The aforementioned sense of community around the band was also irresistible to someone yet to really make more than one real friend, from off-kilter commands like “People come on make a stand” and “No self pity we sing yeah yeah yeah yeah” that are peppered throughout the album, to the band’s use of their message board to talk to fans (shout-outs to Flowerpot, Arfie, Hibster etc) and distribute collections of demos and offcuts.

The latter wasn’t something unique to Hope Of The States at the time, with bands like The Others also tearing down the band/audience divide. But HOTS were the only ones whose music you could truly get lost in.

The opening assault of ‘The Black Amnesias’ delivers its blistering instrumental salvos like Mogwai commissioned to score the soundtrack to the American Civil War, or Ennio Morricone deciding to throw everything he has left in him into four and a half minutes.

Then there’s the drawn-out piano-led soliloquies of ‘Black Dollar Bills’ and ‘Me Ves y Sufres’ and to the rousing, anthemic ‘The Red The White The Black The Blue’, where vocalist Sam Herlihy’s constantly strained voice is pushed to the point of breaking.

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‘Black Dollar Bills’

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Consistently, Hope Of The States paint from a luxuriously rich palette of colour, creating a unique, vivid landscape with a sense of self-assurance that only Lift To Experience have matched over the past 20 years while working in similar circles.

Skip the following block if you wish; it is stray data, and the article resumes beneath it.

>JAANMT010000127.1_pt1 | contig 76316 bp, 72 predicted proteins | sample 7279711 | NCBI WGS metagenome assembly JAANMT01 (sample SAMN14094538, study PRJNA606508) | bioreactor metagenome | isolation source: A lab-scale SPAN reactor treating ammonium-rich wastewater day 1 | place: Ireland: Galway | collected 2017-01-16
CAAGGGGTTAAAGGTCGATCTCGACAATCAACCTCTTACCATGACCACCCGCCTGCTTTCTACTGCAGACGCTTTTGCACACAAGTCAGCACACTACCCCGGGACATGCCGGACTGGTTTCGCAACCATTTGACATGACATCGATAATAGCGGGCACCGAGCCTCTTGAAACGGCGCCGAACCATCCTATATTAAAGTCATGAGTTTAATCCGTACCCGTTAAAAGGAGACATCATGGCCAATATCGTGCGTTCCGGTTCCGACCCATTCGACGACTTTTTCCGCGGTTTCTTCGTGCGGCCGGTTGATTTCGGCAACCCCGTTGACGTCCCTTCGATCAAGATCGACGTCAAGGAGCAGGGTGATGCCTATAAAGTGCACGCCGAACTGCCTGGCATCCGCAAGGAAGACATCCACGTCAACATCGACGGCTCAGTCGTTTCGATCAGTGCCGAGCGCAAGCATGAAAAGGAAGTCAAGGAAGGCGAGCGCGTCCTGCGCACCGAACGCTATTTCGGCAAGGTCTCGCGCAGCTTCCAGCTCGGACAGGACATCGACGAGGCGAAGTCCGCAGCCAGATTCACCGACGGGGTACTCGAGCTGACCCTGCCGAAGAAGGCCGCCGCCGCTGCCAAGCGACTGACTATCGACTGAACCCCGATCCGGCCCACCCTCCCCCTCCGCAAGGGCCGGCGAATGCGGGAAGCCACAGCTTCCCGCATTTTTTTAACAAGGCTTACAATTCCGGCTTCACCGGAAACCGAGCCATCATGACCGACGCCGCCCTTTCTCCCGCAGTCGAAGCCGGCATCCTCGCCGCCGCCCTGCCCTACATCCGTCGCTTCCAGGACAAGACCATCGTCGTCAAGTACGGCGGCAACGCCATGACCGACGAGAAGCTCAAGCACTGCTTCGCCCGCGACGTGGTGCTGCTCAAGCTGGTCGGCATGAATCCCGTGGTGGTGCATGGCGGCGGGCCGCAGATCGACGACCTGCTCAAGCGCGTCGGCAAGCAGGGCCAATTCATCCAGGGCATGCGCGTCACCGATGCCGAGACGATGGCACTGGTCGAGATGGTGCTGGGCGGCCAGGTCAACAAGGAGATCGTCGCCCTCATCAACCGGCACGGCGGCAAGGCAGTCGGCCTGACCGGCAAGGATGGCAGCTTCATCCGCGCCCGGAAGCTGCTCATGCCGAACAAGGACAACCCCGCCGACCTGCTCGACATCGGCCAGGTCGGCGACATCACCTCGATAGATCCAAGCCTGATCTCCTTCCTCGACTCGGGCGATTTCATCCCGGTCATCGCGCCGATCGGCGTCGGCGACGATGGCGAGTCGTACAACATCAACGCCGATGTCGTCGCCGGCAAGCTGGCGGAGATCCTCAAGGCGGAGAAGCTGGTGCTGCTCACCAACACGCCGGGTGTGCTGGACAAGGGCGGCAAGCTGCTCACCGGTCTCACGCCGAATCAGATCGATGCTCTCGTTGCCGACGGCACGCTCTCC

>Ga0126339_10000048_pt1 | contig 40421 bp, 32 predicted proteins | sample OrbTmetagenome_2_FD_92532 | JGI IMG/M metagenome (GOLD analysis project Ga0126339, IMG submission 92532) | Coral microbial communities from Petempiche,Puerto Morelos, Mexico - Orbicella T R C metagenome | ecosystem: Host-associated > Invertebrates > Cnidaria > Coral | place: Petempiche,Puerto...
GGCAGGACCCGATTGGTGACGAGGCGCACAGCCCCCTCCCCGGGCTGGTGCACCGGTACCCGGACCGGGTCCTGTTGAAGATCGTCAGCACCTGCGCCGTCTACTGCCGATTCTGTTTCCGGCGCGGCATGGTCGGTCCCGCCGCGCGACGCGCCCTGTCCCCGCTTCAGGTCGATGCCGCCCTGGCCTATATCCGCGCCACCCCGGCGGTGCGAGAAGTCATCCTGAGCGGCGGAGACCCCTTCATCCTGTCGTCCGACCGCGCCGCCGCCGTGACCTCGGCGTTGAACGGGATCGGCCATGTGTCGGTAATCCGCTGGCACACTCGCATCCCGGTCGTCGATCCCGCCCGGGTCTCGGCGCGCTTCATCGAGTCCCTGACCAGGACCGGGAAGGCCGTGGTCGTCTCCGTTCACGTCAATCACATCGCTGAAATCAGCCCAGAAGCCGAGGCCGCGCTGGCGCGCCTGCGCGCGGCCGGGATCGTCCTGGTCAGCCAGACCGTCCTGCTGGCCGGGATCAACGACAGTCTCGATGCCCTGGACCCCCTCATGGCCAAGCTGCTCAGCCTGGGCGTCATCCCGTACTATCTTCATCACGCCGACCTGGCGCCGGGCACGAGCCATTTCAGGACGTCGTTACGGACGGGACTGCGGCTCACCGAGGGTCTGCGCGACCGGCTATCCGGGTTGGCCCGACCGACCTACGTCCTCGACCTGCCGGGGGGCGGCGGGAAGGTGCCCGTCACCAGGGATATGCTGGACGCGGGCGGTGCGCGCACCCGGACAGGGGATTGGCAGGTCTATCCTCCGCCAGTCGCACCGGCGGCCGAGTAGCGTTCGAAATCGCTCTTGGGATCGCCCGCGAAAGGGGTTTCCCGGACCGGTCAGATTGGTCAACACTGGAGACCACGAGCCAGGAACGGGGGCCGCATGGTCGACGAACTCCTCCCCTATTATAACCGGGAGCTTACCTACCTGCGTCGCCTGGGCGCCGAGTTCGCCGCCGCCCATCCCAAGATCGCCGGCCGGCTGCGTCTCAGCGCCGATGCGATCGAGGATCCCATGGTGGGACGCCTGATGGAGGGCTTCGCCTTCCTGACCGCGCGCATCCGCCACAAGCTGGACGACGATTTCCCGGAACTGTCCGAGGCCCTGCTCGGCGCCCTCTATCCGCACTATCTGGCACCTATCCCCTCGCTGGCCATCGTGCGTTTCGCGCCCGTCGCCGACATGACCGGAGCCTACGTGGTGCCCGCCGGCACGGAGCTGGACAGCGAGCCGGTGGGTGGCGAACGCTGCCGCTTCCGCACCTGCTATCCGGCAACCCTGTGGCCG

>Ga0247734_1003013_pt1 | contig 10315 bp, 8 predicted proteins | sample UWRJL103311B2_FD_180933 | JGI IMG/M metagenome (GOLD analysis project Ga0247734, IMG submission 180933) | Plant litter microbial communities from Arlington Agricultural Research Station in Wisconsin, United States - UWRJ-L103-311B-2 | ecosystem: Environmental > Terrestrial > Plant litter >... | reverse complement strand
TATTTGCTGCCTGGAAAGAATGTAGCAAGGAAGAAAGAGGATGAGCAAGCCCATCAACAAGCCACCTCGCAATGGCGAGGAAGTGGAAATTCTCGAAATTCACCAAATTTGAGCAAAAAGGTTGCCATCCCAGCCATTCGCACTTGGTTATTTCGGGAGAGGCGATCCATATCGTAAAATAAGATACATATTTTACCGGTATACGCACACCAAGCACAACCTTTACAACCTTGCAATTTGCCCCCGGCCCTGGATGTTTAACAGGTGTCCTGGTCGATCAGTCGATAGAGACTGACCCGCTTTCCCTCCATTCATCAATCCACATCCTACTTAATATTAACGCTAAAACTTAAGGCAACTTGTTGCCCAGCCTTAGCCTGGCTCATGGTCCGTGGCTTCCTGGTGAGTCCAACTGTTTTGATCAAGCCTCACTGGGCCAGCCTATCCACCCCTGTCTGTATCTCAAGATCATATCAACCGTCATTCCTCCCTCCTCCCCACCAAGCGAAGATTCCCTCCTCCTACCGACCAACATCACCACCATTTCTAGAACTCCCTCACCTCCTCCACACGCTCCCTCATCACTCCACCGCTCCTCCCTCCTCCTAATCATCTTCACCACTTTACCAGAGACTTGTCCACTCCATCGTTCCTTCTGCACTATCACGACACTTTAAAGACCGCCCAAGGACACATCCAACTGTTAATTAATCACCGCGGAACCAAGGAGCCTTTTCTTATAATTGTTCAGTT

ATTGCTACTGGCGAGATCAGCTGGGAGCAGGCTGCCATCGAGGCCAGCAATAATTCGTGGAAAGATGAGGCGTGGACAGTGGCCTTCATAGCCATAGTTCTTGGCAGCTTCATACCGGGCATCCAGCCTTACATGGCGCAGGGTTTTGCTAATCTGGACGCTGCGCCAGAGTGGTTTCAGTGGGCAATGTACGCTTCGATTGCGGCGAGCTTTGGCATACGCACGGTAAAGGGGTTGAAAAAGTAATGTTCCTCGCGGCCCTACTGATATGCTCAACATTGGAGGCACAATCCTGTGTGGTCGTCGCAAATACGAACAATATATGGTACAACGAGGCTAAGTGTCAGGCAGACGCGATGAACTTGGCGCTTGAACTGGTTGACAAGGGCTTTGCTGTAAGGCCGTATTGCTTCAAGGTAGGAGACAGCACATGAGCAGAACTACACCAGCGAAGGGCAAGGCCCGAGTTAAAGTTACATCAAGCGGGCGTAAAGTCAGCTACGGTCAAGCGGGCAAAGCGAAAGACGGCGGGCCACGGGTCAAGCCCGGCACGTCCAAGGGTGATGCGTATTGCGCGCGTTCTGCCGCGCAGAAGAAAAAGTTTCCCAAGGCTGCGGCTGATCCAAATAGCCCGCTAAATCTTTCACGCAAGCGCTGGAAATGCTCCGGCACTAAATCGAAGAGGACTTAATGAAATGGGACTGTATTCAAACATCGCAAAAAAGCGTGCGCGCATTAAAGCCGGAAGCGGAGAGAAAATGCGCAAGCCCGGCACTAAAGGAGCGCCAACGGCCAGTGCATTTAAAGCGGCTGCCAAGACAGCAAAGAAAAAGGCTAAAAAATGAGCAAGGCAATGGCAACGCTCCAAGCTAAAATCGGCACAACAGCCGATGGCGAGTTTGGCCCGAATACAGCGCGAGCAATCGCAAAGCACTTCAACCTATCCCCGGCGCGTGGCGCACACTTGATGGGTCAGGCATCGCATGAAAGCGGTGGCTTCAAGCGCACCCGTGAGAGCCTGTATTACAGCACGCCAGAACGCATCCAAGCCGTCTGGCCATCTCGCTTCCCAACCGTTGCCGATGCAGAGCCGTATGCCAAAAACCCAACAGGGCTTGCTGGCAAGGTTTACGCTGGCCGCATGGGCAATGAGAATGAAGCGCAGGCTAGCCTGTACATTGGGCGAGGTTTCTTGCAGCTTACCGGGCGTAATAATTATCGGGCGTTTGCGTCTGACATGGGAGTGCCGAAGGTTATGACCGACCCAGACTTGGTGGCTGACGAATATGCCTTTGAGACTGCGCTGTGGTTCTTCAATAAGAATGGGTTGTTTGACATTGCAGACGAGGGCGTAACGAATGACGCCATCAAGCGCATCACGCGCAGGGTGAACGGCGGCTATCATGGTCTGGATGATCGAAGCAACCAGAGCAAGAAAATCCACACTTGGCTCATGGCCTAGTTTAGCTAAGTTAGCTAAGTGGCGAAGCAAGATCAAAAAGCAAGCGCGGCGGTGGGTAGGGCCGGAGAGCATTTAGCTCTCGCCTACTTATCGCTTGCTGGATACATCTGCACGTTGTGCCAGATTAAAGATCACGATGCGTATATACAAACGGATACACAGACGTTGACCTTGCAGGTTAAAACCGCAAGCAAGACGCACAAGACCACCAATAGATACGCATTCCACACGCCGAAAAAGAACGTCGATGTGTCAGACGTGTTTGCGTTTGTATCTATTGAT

‘The Lost Riots’ has a similar weight to it as LTE’s ‘The Texas-Jerusalem Crossroads’ LP of 2001, but while Josh T Pearson and company fragmented shortly after the release of their only full-length (to date), Hope Of The States trudged on further.

This album’s follow-up set, 2006’s ‘Left’, is by no means a bad collection in its own right, but it falls short of the epic scale of its predecessor – and pre-album tracks like ‘Static In The Cities’. It feels like the work of a band with nothing left to say, which is understandable considering the effect that the suicide of founding member Jimmi Lawrence as the recording of ‘The Lost Riots’ drew to a close must have had on the band, and how much the they’d put into the making of this, what surely ranks as their own magnum opus.

There are no signs of Hope Of The States reforming to celebrate this album’s 10th year of existence, and the only post regarding this anniversary on their message board is without reply. The hope they promised has died out – perhaps it was always doomed to be an empty promise. But that doesn't mean that ‘The Lost Riots’ isn’t worth remembering. Remembering, and celebrating.

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Words: Jordan Dowling

Related: more Spotlight features on Clash, getting in depth on just a single album

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Listen to ‘The Lost Riots’ in full via Deezer, below…